26th Jul 2012
    Checked it out, Mac22 and while it looks good, it is not free to join. $32 single and $42 double, payable each year. Just one more example where the single person bears the load. The benefits mentioned only really apply if you are able to spend yet more money.

    26th Jul 2012
    Isn't it amazing the number of people and oragnisations who claim to be helping older people while actually ripping us off.
    26th Jul 2012
    Try Apia for the perfect case in point - I complained bitterly to them about their rates and they fobbed it all off by saying that they were just an 'agent' of a larger insurance org. Yet their advertising sucks in hundreds of thousands of 'over 50's' who think that they are getting a 'fair go' = bullshit.
    Nan Norma
    26th Jul 2012
    Talking of organizations ripping off, the Public Trustee is one. They charge $260 a fortnight to 'manage' a pension.
    26th Jul 2012
    Love Bronwyn. But, has she heard her much younger Shadow Treasurer, Joe Hockey, saying that "welfare", including age pensions, must no longer be taken for granted??
    26th Jul 2012
    For the life of me I cannot understand why us over 50s are broadly classified as 'welfare' recipients. Many of us are not. Many of us have worked all of our lives without high levels of university education and consequent higher pay packets, things which were just not the norm at that stage of Australia's development. Many of us feel the much politicised latter day 'family' is unrepresentative of us and our contribution. The disparity of advocacy groups lack cohesion and none have enough individual voice to be heard. Hopefully none of us will fall for the Aged Care measures proposed. They are an insult to the greater number of us.
    26th Jul 2012
    What exactly is the 'poverty line' Drew ?
    26th Jul 2012
    This should give you a bit of an insight -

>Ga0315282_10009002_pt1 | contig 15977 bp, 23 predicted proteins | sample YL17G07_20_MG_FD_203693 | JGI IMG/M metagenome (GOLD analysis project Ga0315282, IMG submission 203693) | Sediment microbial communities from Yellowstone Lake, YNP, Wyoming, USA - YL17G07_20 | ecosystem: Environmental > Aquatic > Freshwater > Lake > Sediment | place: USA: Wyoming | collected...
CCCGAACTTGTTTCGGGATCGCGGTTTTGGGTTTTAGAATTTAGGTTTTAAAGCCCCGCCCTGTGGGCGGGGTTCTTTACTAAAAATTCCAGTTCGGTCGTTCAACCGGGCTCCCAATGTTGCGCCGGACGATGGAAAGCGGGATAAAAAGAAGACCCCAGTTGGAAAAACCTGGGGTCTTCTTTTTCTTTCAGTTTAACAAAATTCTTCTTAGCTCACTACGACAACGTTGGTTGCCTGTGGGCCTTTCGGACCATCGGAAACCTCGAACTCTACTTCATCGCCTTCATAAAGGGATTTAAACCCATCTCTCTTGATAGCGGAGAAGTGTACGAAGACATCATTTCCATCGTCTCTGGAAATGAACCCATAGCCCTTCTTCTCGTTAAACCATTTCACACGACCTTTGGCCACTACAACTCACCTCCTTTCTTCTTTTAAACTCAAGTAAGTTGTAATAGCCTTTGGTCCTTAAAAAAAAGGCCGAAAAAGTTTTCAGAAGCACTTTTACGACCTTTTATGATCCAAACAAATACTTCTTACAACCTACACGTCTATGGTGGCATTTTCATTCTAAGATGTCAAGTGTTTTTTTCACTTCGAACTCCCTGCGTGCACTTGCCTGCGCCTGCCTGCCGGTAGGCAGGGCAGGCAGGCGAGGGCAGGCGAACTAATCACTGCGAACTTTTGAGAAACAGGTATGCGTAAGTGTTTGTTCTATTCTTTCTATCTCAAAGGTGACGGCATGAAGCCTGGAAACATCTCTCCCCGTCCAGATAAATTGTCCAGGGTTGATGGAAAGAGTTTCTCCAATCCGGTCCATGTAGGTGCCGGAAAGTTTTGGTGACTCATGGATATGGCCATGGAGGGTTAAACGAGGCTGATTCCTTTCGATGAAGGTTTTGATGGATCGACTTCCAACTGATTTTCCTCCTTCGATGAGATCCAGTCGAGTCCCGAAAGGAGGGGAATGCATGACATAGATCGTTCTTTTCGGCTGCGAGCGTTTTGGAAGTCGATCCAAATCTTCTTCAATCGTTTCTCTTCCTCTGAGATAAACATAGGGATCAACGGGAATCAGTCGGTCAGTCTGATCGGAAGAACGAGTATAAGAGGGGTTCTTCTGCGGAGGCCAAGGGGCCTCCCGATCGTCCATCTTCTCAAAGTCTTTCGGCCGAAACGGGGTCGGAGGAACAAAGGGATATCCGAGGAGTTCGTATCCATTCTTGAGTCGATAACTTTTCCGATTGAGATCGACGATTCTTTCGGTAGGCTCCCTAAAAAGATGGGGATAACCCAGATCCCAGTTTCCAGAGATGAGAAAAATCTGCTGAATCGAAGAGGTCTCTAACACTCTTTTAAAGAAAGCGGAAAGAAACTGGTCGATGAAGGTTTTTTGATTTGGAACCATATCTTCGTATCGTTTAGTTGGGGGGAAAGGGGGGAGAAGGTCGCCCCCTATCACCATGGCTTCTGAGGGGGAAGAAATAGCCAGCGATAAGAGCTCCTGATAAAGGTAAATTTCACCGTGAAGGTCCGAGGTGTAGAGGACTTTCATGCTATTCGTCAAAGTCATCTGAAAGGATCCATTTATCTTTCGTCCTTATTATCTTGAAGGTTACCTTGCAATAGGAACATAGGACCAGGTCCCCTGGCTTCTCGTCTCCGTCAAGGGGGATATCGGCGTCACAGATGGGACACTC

Anything below 'comfortable' is poverty.
    26th Jul 2012
    Thanks - it is a contentious 'calculation' as the figures are set from a females perspective [?] and there are many many different permutations in lifestyle. Gillards calculation of $0.07 for standard households seems to be a pretty ridiculous statement to make re the carbon tax impact.
    26th Jul 2012
    COTA membership is well worth it. For $32 dollars (single) you get their excellent magazine, ONE COTA six times a year and most of their informative and often life changing seminars are free. I have just done Challenging Ageing one day over four weeks and it was most worthwhile and there was no cost. COTA Victoria's email newsletter is also great value as it is up to date and issued every fortnight. It too is free and you just go to website and click on E newsletter.
    26th Jul 2012
    I am sick and tired of people blaming the older generation for being dependant on welfare, most of us are not, we have all paid taxes, some for 50 years and over, so I do not feel in any way guilty at receiving some help from the government. I keep hearing about the amount of money spent on "asylum seekers" and dole bludgers and what they receive, most of them have never worked a day in their life in this country, yet they are given plenty. Time to toughen up the rules and give help to the people who made this country the great country it was before this Labor Government got control and started handing out money to all and sundry.
    26th Jul 2012